Blob Party – Musical Organisms

This is my documentation for work done in the class “Arts@ML” with Tod Machover at the MIT Media Lab (Fall 2020)

Through the class we had discussions about the arts, its role in our lives, its role in time and the different ways the answers to these questions are evolving. We engaged in really interesting conversations with expert curators, musicians, artists, activists and studios across the world. More information can be found here.

Final Piece (Blob Party)

I livestreamed a performance of the Blob Party (with the help of some human and algorithmic friends).

More details regarding this project can be found at the bottom of this documentation.

A.I. in Music Making

Through this class I looked at A.I. in music making and worked on multiple projects wrapped in that theme.

  1. Introductions

In the beginning of the semester we were asked to create small pieces to introduce ourselves to the rest of the class. I created this A.I. music piece where I used tools from Magenta ( Onsets and Frames and GANSynth modeling) to generate all the sounds from a recording of my own voice from 1995 when I was 4 years old.

I also used a joystick as a metaphor of a controller that takes us from human audio to machine generated audio. I am very interested in thinking about machine generated art as being curated, controlled and moulded by the human wielding the joystick.

I also created another visual component to my introductions using deep learning based first order motion models to control images from different decades of my own life (childhood, teenages, present and hypothetical future).

I called this Puppeteering Myself – and thought more about human controlled, machine generated art with the focus on taking responsibility and ownership of not only the outputs produced but also on the source material used in such models.

2. Standing on the shoulders of giants

By the middle of the course we were asked to study inspiring Media Labbers of the past and I along with some of my peers chose to study and share the ideas of Marvin Minsky.

Marvin is well known as one of the father’s of A.I. and was also an incredible improvisatory musician. We created a website to explore Marvin’s ideas through small vocal snippets from different interviews in an interacitve image of his famous living room. This room is full of objects and with them stories of his life and legacy.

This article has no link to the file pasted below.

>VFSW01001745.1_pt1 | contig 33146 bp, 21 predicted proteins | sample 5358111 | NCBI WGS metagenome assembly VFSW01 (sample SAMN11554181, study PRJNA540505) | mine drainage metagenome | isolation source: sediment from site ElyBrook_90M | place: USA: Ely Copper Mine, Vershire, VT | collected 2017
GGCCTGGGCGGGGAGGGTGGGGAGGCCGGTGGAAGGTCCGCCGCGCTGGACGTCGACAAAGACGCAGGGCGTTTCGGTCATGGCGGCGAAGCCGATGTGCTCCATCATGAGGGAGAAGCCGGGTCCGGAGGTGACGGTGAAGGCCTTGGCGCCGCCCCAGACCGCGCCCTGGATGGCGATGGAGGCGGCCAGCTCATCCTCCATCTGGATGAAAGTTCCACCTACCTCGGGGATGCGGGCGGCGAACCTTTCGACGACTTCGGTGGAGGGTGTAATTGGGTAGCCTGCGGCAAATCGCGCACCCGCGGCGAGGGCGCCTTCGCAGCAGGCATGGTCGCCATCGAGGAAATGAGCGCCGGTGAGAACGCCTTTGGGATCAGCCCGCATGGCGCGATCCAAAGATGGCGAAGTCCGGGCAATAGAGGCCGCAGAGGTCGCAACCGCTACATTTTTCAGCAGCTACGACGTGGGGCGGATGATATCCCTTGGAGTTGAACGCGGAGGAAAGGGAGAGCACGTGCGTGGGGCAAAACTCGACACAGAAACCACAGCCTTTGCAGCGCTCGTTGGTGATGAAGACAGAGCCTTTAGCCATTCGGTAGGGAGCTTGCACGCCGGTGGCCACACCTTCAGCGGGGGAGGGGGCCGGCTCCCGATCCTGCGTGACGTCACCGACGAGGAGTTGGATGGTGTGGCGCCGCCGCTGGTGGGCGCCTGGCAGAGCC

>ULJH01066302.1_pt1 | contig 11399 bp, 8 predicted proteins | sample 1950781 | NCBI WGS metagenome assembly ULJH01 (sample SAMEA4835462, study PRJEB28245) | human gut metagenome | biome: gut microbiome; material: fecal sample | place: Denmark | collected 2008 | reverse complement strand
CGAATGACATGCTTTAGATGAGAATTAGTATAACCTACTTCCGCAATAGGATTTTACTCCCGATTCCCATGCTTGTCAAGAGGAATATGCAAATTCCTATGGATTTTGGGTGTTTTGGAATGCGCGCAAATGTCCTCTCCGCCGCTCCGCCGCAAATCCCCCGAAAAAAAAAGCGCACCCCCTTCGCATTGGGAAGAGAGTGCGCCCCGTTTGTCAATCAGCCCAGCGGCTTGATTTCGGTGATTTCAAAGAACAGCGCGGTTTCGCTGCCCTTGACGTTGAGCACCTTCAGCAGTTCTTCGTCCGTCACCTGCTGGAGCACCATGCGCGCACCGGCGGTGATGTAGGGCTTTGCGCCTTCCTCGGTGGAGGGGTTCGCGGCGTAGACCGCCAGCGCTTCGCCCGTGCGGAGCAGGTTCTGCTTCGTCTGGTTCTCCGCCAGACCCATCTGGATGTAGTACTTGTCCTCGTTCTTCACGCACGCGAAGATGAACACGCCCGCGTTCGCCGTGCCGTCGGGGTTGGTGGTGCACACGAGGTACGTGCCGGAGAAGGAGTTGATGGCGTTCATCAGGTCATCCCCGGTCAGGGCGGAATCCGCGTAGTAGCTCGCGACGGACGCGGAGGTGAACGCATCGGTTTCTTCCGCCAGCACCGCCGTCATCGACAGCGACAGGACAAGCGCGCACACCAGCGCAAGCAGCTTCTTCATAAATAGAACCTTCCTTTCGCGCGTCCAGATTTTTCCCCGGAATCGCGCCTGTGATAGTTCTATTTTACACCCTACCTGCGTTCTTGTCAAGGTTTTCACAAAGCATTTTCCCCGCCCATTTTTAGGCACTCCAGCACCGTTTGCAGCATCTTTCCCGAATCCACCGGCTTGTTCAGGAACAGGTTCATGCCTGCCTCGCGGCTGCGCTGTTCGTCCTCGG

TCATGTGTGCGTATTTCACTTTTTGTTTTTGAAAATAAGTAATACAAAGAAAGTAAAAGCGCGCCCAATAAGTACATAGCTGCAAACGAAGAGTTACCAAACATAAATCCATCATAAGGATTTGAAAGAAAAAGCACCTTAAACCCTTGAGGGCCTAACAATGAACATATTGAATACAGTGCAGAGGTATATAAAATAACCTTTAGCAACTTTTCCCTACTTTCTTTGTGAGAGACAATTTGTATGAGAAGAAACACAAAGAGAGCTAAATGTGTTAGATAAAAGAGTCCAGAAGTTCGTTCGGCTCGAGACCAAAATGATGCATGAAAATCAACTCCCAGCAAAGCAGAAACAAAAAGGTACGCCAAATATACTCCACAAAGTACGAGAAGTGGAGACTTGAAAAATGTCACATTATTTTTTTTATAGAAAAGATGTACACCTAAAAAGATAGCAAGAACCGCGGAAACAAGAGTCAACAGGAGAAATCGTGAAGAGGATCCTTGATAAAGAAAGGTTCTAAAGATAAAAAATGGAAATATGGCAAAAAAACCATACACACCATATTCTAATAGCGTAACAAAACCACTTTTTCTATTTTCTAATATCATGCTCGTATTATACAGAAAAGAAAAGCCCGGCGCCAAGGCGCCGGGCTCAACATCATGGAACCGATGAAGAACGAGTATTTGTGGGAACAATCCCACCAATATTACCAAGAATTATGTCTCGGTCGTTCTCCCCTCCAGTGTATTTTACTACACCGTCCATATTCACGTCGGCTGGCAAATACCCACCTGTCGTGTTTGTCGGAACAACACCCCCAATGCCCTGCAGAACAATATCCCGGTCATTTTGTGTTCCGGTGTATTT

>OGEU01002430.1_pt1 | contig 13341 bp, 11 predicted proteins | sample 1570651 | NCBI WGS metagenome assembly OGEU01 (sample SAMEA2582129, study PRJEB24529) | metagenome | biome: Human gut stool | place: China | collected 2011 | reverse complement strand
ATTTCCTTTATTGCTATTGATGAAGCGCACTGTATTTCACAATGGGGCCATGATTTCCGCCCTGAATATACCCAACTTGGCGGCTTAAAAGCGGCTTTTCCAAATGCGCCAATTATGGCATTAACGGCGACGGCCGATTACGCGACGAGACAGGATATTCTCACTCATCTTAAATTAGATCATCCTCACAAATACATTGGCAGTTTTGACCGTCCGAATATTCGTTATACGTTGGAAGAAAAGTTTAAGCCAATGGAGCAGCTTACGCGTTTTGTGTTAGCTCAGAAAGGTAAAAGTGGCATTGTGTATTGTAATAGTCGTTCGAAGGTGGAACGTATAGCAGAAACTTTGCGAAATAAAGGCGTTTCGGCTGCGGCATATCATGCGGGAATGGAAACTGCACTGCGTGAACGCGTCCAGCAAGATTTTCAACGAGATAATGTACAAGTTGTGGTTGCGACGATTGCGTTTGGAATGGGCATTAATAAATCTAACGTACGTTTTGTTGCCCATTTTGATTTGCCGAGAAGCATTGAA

Link to the interactive room: https://minsky-room.glitch.me/

3. Imagining the Impossible

We also imagined what could be a possible museum exhibit that would be impossible to present in any current form of museum.

I presented “Lost in the conversations of a Forest” which would be an exhibit presented in forests across the world. It involved tuning into the conversations of the trees of a forest that are spread across space (micorhizzae networks) and spread across time (seasons). I also created the accompanying concept video to simulate humming voices as the conversations in the forest.

4. Blob Party – Musical Organisms

Blob Party inspired by block parties is about reclaiming space both physical and sonic in a celebration. In my experiments about human controlled – machine generated art, I have been also thinking about reclaiming responsibility. Though most A.I. art is presented as a computer generated pastiche or imitation of a style, I am interested in the future of human-machine partnership in creativity.

With these ideas I created Blob Party – a browser based musical experience where each person controls a blob that listens to your microphone. You can control the blob and its (physical and sonic) behaviors with sounds from your voice or instrument. The performance culminates in a dance floor where any person on the internet logged in at the time can see each other’s blobs as they respond and react to each human controlling them.

This resulted in Blob Party. I shared this party with some of my friends across the world and recorded some of the performances. Here is a short demo describing what it looks and sounds like.

All the sounds including the beats in the background are all generated algorithmically (using Tone.JS and Gibber.JS) without any pre-recorded samples. The parameters of the music including samples triggered are all generated on the fly based on the interactions and activity of your blob. The more active your blob the more variations in the sounds.

I am looking forward to organizing more Blob Parties and adding more dimensions of interactivity and range of musical output in the next editions.

Thank you to my wonderful classmates and Prof. Tod Machover for really inspiring conversations, ideas and for supporting everyone’s growth on their own terms.

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